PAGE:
Built on an old ballast tip, the amusement park at Coney Beach in Porthcawl, south Wales, dates back to to April 1920, when its first attraction arrived in the shape of a second-hand Figure Eight wooden roller coaster that initially ran inside an old World War I aircraft hangar.
That attraction managed to soldier on until July 1981, and over they years had been joined by a bandstand, an outdoor and indoor skating rink, three cinemas, a Pierrot stage, and donkey and pony rides on the beach.
“The FIRST, the LAST, the BEST ICE CREAM!”
During the 50s, 60s, 70s and 80s Porthcawl proved a sizeable tourist attraction – as a kid I can remember taking several rides on the Water Chute , which was finally demolished in 1995, and the beach was always packed.
Coney Beach can also claim to be the unlikely venue for one of the most notorious boxing matches, when ‘Blackpool Rock’ Brian London faced Newport’s Dick Richardson at the 12,000-seat Coney Beach Arena situated in the fairground – a venue described by Sir Henry Cooper as “a dump”.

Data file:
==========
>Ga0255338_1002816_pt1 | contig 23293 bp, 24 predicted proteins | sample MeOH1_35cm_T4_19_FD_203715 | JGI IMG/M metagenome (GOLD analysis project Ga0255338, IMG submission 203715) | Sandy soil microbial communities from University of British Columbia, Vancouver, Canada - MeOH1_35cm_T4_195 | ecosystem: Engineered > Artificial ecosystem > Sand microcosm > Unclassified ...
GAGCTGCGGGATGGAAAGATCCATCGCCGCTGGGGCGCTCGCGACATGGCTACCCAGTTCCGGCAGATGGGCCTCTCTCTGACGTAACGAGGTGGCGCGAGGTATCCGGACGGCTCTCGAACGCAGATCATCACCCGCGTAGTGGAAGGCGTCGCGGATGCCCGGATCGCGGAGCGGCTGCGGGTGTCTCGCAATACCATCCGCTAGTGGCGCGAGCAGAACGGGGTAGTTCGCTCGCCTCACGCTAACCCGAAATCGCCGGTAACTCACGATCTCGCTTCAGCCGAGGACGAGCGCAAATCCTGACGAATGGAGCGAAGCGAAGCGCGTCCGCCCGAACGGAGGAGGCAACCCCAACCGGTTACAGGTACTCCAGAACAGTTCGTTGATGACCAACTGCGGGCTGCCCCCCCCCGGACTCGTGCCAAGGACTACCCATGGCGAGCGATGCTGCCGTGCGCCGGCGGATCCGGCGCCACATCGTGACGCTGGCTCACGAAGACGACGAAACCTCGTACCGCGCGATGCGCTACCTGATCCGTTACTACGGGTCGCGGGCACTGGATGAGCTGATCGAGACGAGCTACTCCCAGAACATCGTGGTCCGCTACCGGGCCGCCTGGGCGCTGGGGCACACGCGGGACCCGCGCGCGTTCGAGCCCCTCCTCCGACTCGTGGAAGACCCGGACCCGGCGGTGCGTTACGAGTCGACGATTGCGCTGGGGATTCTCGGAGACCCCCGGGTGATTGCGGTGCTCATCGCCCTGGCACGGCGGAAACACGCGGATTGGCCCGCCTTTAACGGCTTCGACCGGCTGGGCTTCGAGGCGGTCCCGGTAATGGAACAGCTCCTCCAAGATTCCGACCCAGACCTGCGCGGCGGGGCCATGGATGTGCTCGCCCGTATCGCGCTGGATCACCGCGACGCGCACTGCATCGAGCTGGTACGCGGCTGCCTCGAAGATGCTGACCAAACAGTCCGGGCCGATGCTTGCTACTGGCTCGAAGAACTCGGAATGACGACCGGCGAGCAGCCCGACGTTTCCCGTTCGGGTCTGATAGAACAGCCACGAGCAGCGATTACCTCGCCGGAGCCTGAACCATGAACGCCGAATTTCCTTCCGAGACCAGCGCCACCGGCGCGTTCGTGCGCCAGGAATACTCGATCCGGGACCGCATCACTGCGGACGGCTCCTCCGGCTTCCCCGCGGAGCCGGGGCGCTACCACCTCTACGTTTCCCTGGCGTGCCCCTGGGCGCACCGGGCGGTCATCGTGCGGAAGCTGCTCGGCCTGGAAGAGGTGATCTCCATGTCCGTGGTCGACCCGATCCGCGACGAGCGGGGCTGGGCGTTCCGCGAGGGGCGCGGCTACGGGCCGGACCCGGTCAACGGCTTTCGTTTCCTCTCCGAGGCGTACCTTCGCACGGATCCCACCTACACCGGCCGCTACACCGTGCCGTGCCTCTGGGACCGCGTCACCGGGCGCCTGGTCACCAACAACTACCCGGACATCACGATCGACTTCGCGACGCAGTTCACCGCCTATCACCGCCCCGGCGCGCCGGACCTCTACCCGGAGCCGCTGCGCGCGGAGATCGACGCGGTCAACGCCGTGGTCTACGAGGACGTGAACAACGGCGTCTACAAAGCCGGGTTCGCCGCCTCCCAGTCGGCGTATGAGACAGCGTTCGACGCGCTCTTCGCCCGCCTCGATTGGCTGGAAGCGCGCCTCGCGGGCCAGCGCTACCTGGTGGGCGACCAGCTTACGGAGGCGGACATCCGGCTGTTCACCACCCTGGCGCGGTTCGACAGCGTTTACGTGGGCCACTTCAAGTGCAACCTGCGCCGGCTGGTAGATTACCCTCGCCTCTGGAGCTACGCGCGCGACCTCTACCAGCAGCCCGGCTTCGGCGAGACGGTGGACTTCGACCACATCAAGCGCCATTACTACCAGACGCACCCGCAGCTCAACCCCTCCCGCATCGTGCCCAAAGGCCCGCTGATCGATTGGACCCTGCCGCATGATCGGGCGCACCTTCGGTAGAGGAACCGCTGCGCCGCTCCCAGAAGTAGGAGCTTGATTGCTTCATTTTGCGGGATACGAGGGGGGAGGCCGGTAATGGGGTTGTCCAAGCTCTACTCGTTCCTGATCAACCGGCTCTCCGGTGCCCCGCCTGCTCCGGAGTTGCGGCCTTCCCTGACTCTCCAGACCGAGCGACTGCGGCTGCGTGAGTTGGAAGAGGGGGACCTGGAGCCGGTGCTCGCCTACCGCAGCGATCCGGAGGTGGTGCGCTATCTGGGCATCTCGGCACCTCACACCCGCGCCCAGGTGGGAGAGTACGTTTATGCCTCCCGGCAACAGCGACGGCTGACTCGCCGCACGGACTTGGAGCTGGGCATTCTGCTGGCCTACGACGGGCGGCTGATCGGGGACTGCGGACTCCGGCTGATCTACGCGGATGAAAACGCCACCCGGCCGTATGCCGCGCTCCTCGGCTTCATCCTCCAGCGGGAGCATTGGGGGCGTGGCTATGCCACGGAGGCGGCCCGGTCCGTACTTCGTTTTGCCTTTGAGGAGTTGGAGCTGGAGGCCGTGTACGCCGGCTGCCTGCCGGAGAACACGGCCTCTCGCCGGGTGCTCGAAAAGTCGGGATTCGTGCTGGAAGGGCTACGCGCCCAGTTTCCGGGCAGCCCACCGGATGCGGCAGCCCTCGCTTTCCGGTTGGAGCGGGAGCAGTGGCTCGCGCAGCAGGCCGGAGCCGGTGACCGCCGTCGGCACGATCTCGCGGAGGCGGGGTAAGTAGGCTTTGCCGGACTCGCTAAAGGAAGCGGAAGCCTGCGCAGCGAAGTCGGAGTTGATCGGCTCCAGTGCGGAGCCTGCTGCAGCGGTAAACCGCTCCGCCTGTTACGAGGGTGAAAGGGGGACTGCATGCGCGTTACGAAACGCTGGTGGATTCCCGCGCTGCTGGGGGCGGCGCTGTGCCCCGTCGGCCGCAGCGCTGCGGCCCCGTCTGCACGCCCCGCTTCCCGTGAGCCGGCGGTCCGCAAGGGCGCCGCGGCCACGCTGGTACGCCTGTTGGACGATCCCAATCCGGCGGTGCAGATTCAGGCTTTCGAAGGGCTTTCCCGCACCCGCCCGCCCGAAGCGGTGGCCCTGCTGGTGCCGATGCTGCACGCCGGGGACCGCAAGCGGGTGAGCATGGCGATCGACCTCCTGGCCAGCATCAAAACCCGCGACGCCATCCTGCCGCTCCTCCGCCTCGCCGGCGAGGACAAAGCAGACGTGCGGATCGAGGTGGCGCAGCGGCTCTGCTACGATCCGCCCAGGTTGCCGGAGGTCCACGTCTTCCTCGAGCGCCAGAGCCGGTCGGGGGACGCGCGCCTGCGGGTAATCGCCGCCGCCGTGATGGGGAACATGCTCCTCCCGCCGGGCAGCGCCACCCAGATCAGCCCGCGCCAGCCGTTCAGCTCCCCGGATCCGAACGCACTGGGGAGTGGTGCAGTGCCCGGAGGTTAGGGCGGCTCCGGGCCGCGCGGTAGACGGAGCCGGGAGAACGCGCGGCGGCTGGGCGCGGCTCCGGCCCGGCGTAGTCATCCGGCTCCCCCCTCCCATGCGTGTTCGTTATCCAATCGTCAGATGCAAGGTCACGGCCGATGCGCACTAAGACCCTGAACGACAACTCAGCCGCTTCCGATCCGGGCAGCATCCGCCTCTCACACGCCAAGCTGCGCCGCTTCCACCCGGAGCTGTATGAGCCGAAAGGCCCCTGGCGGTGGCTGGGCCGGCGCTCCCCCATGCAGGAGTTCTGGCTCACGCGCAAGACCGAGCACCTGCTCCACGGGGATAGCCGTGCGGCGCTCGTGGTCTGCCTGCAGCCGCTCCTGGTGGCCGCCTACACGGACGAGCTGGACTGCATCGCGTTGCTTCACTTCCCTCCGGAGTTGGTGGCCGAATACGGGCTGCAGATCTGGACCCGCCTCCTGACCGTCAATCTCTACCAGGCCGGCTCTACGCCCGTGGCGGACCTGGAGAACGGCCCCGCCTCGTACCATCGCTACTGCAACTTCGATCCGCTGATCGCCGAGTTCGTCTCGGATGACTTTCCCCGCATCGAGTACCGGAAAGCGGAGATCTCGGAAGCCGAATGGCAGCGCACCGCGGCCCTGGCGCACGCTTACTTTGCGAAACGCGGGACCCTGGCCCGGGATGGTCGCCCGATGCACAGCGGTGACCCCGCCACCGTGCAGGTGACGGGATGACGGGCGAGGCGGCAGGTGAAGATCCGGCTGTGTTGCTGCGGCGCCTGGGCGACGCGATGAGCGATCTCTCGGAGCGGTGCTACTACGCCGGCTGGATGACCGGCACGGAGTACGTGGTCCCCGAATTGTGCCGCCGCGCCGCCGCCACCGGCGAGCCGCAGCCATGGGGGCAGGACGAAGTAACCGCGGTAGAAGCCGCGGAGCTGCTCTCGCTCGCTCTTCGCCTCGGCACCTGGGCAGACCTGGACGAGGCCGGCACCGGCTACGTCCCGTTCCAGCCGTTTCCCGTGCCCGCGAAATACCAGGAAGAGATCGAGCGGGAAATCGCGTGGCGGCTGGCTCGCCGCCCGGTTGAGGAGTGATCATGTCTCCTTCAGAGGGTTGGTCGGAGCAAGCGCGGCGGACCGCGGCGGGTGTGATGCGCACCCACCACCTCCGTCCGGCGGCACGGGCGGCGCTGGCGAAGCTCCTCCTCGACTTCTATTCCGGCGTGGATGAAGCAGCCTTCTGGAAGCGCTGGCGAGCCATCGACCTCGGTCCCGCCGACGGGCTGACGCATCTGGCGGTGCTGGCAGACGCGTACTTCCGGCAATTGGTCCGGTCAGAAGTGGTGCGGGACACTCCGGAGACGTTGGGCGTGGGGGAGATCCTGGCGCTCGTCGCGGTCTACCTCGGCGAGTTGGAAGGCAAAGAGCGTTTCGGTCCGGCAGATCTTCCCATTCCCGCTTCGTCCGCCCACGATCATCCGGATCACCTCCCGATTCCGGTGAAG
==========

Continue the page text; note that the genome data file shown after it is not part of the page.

The chaos that ensued is described in this BBC feature:
The bout between the two fiery characters was predictably bad tempered, and heated up even further at the end of the seventh when London was cut by what he claimed was a head-butt.
The Englishman appeared to drive at his opponent before the bell had even sounded to herald an out-of-control eighth round, the furious London shouting continuously at Richardson as he tried desperately to knock out his opponent.
Heads, fists and elbows continued to clash, further bloodying London’s features, and at the end of the round referee Andrew Smyth stopped the challenger because of his cuts.
And then the carnage really began.
London threw a punch at Richardson’s trainer Johnny Lewis, sparking a shocking mass brawl between the seconds from both corners, including London’s father – former British and Commonwealth heavyweight champion Jack.
The referee, ring announcer and spectators were sucked in, before the melee was eventually broken up by the police..
After two decades of decline, there’s not a lot left of the fairground now, as you can see from this December 2008 view.
Like its namesake in New York, the future of Porthcawl’s amusement park remains uncertain, but for now let us raise our 99 ice cream cones and toast its 90th birthday.
Discuss Porthcawl and Coney beach on our bulletin boards – “Porthcawl really makes Blackpool look like St Tropez.”